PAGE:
A cryptic message from Bond’s past sends him on a trail to uncover a sinister organisation. He unofficially peels back the layers of deceit to reveal the terrible truth behind SPECTRE – all whilst there’s trouble at home as higher powers fight to keep the secret service alive.
After the events of Skyfall, James Bond (Daniel Craig) has come out a troubled man. He takes himself on a rogue mission to Mexico City where it seems the fallout after the death of M is only just beginning. It later emerges that Bond’s jaunt to Mexico was M’s last request – however he got slightly more than he bargained for with his off-the-books job. One of the men Bond took out has a ring with a strange symbol on it, and he soon makes a connection between this symbol and recent terrorist attacks that have happened all over the world. Meanwhile, MI6 is being seemingly over-powered by a newer, high-tech organisation headed up by Max Denbigh (Andrew Scott). However, no one is 100% sure about just where Denbigh spend up from, and therefore no one is completely willing to lend themselves to him. There really could be no better time for Bond to tackle his past, and the chilling organisation known as SPECTRE head on…
Right, so I’ll start by saying straight off the bat that I did not think Spectre was as good as Skyfall, but that’s not to say that it was a bad film, not by any means. Daniel Craig was still wonderful, there were the usual jaw-dropping, high-octane action scenes, glamour out women lit up the screen and, of course, Christoph Waltz appeared, which I don’t think is ever a bad thing.
On his fourth and what some are speculating could be his final outing as 007, Craig wowed us all again. This time, he chased the enemy all over the world, dragging up villains involved in old cases simultaneously. We all thought that Skyfall delved fairly deep into his past, and it did – but Spectre closes in on some of the finer details of both Bond’s young life and his earlier career. The personal battles he was fighting were portrayed very well by Craig, and the usual wit and womaniser elements were also present in his performance.
Christoph Waltz was possibly the reason why I was most excited another Spectre. After his award-reaping performances in both Inglorious Basterds and Django Unchained, I had massive expectations for how Franz Oberhauser would turn out. I was, sadly, disappointed. They were out to top every aspect of Skyfall, so everybody was eagerly anticipating the performance that would rival Javier Bardem’s Raoul Silva, so from that point of view, the challenge had already been set. But then what happened was they cast Waltz who delivers and acting masterclass no matter what role he plays, therefore the bar was raised even higher. It’s not that he was bad, I just don’t think Franz Oberhauser was written to be mean enough, and as a result, he wasn’t all that memorable.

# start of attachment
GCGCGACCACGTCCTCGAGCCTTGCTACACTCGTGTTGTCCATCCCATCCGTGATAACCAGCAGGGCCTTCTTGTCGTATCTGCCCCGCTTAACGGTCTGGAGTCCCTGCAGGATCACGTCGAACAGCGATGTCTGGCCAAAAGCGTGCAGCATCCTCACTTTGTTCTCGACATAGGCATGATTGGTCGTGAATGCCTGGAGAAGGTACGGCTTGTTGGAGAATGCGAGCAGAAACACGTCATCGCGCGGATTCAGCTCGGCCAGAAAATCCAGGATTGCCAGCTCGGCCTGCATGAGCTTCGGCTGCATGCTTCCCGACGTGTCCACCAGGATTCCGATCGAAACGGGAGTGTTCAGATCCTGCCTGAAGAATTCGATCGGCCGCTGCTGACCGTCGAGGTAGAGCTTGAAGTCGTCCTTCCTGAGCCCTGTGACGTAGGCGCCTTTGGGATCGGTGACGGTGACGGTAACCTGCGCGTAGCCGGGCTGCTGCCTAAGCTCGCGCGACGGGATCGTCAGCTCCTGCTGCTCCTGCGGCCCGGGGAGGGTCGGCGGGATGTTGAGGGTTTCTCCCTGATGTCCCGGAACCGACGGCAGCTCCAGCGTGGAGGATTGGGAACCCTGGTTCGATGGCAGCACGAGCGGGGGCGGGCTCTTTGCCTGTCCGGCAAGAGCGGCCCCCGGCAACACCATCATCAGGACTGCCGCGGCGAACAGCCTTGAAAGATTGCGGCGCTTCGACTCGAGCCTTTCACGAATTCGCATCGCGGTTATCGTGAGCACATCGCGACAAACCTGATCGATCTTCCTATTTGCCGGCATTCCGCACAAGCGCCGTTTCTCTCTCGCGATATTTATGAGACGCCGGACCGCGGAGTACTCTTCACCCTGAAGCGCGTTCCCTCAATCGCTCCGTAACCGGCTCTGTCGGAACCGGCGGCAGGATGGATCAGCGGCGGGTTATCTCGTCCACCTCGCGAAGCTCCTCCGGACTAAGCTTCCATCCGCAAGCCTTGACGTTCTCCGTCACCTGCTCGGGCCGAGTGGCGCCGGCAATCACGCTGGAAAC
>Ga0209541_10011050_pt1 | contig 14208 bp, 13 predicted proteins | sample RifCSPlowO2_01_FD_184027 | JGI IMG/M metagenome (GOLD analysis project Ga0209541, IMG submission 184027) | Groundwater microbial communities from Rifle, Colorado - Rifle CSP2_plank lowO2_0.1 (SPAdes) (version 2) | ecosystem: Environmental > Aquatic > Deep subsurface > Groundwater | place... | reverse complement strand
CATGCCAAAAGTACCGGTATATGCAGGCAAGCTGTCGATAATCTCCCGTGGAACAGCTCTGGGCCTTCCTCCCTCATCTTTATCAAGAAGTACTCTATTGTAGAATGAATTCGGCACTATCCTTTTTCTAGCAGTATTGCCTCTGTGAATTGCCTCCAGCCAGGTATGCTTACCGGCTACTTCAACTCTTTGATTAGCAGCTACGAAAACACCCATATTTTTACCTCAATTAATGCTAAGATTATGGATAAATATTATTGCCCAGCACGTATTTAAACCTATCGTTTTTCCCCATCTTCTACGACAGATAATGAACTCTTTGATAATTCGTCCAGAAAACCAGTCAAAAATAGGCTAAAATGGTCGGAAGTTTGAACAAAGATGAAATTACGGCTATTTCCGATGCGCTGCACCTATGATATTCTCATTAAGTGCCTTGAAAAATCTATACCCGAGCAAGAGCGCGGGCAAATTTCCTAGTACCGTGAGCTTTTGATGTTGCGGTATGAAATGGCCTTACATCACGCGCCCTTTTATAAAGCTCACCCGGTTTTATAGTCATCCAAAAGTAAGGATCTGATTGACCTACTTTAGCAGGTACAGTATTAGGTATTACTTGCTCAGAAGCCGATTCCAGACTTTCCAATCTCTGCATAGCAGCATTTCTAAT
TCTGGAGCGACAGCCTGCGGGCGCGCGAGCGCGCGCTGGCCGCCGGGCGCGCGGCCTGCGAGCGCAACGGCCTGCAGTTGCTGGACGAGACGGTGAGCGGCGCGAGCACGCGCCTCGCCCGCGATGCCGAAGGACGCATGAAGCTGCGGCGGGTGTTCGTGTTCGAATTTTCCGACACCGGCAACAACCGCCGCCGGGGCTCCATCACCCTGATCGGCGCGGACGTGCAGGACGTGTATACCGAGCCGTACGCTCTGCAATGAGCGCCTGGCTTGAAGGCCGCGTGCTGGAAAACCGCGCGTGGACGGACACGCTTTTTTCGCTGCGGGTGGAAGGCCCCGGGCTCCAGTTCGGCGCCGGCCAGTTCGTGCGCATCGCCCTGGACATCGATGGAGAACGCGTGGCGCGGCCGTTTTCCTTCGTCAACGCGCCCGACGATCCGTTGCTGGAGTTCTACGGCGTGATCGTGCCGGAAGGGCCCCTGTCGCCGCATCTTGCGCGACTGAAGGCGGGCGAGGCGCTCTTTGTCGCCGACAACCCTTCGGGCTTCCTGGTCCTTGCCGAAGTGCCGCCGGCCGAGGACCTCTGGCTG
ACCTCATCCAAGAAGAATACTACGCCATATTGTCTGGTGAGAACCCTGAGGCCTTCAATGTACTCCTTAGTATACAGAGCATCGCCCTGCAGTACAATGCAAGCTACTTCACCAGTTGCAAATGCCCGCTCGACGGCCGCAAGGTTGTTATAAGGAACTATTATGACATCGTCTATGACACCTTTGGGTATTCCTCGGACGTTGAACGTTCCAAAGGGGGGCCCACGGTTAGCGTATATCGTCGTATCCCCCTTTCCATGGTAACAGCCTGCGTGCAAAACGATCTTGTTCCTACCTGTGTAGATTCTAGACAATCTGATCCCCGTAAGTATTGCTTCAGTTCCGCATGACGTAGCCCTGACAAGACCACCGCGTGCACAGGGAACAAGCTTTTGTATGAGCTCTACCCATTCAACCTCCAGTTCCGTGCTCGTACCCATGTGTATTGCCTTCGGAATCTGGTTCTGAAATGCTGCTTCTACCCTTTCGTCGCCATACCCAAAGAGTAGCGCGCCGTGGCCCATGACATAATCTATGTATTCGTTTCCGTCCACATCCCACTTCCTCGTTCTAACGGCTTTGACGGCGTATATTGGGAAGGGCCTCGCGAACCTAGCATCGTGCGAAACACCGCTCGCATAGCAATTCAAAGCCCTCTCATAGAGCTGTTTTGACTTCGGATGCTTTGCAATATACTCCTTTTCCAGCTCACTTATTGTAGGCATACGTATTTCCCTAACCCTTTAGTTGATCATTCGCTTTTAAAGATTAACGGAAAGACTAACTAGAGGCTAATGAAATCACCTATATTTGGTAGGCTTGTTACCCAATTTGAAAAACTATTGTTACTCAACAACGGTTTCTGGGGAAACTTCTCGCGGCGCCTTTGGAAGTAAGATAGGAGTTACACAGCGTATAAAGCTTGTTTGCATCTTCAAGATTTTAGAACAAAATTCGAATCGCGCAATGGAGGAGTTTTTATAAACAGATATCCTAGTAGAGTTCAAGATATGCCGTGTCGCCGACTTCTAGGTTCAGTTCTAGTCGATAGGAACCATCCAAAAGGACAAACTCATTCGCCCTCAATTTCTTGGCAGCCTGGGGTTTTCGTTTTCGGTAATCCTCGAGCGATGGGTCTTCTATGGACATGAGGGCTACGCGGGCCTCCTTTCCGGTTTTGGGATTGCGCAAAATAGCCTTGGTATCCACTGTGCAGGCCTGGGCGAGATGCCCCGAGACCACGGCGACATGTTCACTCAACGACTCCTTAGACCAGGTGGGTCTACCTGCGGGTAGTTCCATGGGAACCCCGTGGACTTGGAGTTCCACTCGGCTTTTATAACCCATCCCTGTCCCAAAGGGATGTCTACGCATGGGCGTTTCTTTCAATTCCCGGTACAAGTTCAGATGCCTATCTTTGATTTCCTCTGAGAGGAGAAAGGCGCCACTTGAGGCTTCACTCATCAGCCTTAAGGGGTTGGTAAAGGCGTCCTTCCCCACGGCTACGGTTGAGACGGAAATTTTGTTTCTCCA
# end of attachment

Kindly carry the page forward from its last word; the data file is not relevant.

Spectre also some of the Skyfall newcomers return – Ralph Fiennes took up the position of M, and Ben Whishaw and Naomi Harris also graced our screens for a second time. All three were equally as good as their first outing and were real contenders for fresh characters such as Andrew Scott’s Denbigh and Madeleine Swann, the femme fatale played by Léa Seydoux.
Of course, another huge feature of every Bond film is the soundtrack. It’ll come as no surprise to you that Sam Smith got the honour this time round with Writings On The Wall. I’m not really a fan of his work, and so I wasn’t very optimistic about the song, but it wasn’t too bad, and the opening titles it accompanied were stunning.
So, in my opinion, it’s Skyfall – 1, Spectre – 0. I always said its predecessor would take some beating and I wasn’t wrong. The villain just wasn’t as vicious as I’d hoped he would be and, above all, there wasn’t the same level of emotion or vulnerability shown by Bond. However, it was terrific fun, and there were a few scenes when everyone in the cinema tried to disappear into their seat. By all means, go and see it, but if you’re an avid fan of Skyfall, please don’t expect Spectre to out-do it.